NEP's aim to bring top 100 global universities to India is too ambitious
In the middle of the pandemic, the Central government came out with National Education Policy (NEP) 2020. Even though the policy was in the works for quite some time - five years to be precise - its release in late July received mixed response. On the one hand, it talks about adding 35 million seats and achieving the gross enrolment ratio of 50 per cent by 2035 in the higher education category. On the other, it paves the way for global institutions to set up operations in the country.
"High-performing Indian universities will be encouraged to set up campuses in other countries, and similarly, selected universities e.g., those from among the top 100 universities in the world will be facilitated to operate in India. A legislative framework aiding their entry will be put in place, and such universities will be given special dispensation regarding regulatory, governance, and content norms on par with other autonomous institutions of India," according to the policy document.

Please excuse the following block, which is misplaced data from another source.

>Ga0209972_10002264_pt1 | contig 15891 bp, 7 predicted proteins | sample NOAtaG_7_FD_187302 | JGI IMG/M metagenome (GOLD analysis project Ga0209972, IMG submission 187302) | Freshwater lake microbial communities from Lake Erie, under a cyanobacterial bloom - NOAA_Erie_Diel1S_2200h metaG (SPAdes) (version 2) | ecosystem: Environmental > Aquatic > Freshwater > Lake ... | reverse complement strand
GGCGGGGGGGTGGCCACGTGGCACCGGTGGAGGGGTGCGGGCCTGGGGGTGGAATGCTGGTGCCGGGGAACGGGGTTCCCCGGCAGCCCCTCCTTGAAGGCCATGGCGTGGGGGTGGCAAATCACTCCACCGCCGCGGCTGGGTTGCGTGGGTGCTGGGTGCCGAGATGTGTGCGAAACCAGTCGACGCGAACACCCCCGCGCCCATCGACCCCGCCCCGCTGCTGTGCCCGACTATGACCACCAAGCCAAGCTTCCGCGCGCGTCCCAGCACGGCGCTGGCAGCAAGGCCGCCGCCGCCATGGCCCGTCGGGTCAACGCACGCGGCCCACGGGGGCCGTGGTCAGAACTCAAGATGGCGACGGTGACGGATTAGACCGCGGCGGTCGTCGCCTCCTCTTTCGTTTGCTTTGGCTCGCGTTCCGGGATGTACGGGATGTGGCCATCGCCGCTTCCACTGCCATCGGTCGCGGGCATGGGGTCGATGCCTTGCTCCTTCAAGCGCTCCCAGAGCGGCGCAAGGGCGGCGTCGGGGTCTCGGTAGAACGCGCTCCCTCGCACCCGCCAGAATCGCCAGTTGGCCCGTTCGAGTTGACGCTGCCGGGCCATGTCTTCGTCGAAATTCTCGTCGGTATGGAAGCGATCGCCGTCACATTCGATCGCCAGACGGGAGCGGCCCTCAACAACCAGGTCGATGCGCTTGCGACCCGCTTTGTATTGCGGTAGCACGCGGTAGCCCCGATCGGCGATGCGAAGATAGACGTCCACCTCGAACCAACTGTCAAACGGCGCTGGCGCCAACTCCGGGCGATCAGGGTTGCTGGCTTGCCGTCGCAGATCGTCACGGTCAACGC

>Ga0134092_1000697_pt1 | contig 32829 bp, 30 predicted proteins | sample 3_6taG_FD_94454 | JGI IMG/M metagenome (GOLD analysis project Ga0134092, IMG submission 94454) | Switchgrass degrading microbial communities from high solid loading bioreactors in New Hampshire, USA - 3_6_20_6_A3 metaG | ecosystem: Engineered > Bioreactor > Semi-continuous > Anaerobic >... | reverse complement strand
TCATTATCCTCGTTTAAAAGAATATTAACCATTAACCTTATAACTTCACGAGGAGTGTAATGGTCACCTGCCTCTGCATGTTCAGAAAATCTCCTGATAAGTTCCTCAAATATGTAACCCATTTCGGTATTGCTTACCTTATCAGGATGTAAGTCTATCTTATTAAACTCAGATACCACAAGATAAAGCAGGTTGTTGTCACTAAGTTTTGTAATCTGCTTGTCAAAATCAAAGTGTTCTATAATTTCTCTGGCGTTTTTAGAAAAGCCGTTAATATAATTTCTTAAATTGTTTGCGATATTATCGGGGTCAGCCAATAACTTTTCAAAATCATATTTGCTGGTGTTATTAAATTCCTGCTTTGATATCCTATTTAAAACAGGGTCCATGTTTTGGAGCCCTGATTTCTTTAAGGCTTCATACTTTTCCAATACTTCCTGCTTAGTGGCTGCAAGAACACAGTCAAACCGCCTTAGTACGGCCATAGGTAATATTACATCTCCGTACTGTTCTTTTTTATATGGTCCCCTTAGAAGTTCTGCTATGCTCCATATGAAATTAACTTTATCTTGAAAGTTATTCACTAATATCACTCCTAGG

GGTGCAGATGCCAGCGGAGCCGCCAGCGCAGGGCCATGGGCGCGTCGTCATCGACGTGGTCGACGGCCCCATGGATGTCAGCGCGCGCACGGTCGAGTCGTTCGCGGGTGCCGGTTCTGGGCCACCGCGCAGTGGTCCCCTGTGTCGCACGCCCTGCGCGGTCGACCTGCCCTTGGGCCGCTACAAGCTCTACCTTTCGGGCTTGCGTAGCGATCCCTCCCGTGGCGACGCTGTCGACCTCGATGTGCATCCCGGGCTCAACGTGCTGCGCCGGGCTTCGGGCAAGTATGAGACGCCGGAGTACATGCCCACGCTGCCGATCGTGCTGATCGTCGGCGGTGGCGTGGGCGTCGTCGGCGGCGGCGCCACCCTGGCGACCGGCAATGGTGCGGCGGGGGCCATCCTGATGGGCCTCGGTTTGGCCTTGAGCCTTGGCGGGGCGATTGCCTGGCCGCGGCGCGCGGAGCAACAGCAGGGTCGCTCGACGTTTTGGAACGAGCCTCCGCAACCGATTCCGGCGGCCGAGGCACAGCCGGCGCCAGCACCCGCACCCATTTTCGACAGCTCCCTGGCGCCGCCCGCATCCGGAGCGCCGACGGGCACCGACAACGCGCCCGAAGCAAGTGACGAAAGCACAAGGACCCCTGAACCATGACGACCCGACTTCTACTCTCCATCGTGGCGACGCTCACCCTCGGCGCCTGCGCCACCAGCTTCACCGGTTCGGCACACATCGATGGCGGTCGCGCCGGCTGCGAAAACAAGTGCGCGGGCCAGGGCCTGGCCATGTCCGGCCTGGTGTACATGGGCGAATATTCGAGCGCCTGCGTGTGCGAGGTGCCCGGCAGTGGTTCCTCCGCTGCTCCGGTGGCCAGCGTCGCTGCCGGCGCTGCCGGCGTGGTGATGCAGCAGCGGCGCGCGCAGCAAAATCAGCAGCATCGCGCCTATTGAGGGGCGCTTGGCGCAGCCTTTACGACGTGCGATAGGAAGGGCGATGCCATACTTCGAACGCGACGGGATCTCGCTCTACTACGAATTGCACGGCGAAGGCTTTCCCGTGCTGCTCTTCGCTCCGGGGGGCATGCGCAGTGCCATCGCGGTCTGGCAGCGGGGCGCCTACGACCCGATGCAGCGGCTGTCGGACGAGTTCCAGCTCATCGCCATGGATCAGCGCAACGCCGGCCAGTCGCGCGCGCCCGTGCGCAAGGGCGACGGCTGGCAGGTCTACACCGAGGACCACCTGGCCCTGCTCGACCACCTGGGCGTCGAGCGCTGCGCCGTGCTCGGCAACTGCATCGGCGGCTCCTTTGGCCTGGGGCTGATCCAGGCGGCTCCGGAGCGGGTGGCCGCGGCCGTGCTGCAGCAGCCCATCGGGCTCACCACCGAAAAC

Experts say while this is an enabling provision to attract top-league universities, there will be plenty of hurdles before these universities to set up base in the country. The biggest issues include unfavourable cost economics, lack of clarity on government support and potential apathy from students to enrol. "Allowing top foreign universities to set up a campus in India will not automatically bear results. Just look at the data. There are about 260 branch campuses started by educational institutes in foreign locations in 20 years. In five years alone, 50 new campuses have been set up outside of their home countries. In the Indian context, a good outcome could be 8-10 such campuses of foreign universities being set up over the next five years," says Amitabh Jhingan, partner, EY-Parthenon, a strategy consultancy.